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I have become disengaged.
I don't believe in the practices followed as they have changed.
This is not a dictionary I would rely on.
My idiolect 
- Parents not native speakers (German and Letzebergisch). My father's accent was about as thick as Henry Kissinger's.
- Born and schooled (through grade 8) in Brooklyn, NY, 9-12 in Manhattan, 12-14 in Indiana, 4 years in Boston area, balance of time in Manhattan and Westchester.
- No cot-caught merger.
- No pin-pen merger.
- No r-dropping.
- bad does not rhyme with had.
- father rhymes with bother.
- I don't do the prototypical New York pronunciations except in jest:
Usability stages 
The Nielsen-Norman Group posits 8 stages of usability development, of which the first four seem somewhat relevant to en.wikt.
- Hostility toward usability: We don't need no stinkin' users
- Developer-centered usability: Hey, I'm a user! (WE ARE HERE, mostly!)
- Skunkworks usability: I'm too smart to be a typical user.
- Dedicated usability budget: (which might mean a respected cadre of admins and users with such a focus).
- The above are summarized at .
Our motto, annotated 
The ordinary-word meaning of this slogan is somewhat misleading. The following notes explain the qualifications:
- 1Not every word is included at all, let alone in a meaningful way. Obviously we haven't gotten around to all of them. Attestation requirements exclude many. Due to the narrowness of our contributor base many languages are unrepresented and many specialized contexts are unrepresented, even in English.
- 2"Word" can include letters, numbers, symbols, abbreviations, proverbs, idiomatic expressions, some non-idiomatic expressions, clitics, affixes.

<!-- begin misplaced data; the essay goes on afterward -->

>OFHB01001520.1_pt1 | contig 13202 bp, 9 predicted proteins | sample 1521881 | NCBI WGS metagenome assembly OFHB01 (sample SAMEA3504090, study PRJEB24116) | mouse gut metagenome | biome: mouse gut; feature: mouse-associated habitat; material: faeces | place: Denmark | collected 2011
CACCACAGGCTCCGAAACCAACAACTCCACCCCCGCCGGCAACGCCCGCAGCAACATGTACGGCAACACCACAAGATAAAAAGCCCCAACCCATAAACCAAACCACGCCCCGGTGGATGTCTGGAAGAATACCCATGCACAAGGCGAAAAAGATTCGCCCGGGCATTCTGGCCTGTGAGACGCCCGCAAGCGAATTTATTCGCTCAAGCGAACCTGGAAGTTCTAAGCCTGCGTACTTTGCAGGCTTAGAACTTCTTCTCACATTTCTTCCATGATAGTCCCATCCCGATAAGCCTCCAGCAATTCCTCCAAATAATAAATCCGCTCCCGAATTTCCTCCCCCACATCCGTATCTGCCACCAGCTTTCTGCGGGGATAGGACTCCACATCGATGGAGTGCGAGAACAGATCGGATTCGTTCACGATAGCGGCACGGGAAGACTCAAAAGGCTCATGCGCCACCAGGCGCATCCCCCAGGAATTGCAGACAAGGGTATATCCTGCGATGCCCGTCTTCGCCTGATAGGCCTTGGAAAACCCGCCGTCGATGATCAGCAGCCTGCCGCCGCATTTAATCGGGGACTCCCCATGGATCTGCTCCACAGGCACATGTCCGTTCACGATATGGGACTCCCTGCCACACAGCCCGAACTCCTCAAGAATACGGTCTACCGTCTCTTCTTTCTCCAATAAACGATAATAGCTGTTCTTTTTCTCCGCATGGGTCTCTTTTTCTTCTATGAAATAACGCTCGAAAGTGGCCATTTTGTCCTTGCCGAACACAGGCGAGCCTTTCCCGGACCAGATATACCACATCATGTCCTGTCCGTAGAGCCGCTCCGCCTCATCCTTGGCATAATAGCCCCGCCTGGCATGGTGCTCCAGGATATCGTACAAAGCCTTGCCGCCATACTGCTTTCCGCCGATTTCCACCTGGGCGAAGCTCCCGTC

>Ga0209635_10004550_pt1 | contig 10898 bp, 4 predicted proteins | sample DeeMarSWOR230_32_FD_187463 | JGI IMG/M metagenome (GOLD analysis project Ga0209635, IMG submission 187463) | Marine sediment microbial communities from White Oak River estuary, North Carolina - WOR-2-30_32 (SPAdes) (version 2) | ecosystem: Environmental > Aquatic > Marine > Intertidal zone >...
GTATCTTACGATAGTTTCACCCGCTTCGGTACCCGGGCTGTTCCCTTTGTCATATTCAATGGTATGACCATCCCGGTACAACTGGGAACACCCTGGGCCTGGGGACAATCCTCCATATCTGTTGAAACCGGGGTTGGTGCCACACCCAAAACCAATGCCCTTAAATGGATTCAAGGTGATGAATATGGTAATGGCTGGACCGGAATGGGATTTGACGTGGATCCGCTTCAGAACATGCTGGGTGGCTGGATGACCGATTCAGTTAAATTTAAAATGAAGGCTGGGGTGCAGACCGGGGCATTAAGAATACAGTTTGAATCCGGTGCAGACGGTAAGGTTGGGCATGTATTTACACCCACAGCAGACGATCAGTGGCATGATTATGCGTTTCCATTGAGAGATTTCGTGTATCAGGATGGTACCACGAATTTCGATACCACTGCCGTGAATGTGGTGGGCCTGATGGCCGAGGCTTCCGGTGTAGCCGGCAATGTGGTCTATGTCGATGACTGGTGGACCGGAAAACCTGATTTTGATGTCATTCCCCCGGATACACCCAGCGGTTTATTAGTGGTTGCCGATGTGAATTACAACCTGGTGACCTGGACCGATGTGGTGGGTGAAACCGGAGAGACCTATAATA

- 3Some "words2" could fall between languages. A multi-word expression borrowed from a foreign language could be non-idiomatic in its original language and thereby not includable in that language. It may also only be found in italics or quotation marks in running text in other languages, indicating that authors and editors don't think it has entered the lexicon in that language.
- 4See Vote on Serbo-Croatian.
- 5Translingual is not a language. Many non-words are better characterized as things. Things that are not words are not part of languages.
- c. 1390, w:John Gower, Tales of the Seven Deadly Sins:
- There may no man his hap withsain, It hath ben sene and felt full ofte, The harde time after the softe.
- 1600, w:John Marston, Antonio's Revenge:
- fie, 'tis not in fashion to call things by their right names. Is a great merchant a cuckold, you must say he is one of the livery. Is a great lord a fool, you must say he is weak. Is a gallant pocky, you must say he has the court scab.
- 1611, King James Bible, 2 Corinthians 11: 19:
- For ye suffer fools gladly, seeing ye yourselves are wise.
- 1650 August 3, Oliver Cromwell, to the General Assembly of the Kirk of Scotland:
- I beseech you, in the bowels of Christ, think it possible you may be mistaken.
- a. 1680, w:Samuel Butler (poet), “Paedants”, in Satires and miscellaneous poetry and prose, page 165:
- For Paedantry is But a Lewd Caprich / Which Pupills Catch of Tutor's like the Itch; / And many nere Recover, till th' are Men, / But still grow worse till th' are twice Boys agen;
- 1790, w:John Adams, “Discourse Three”, in Discourses on Davila: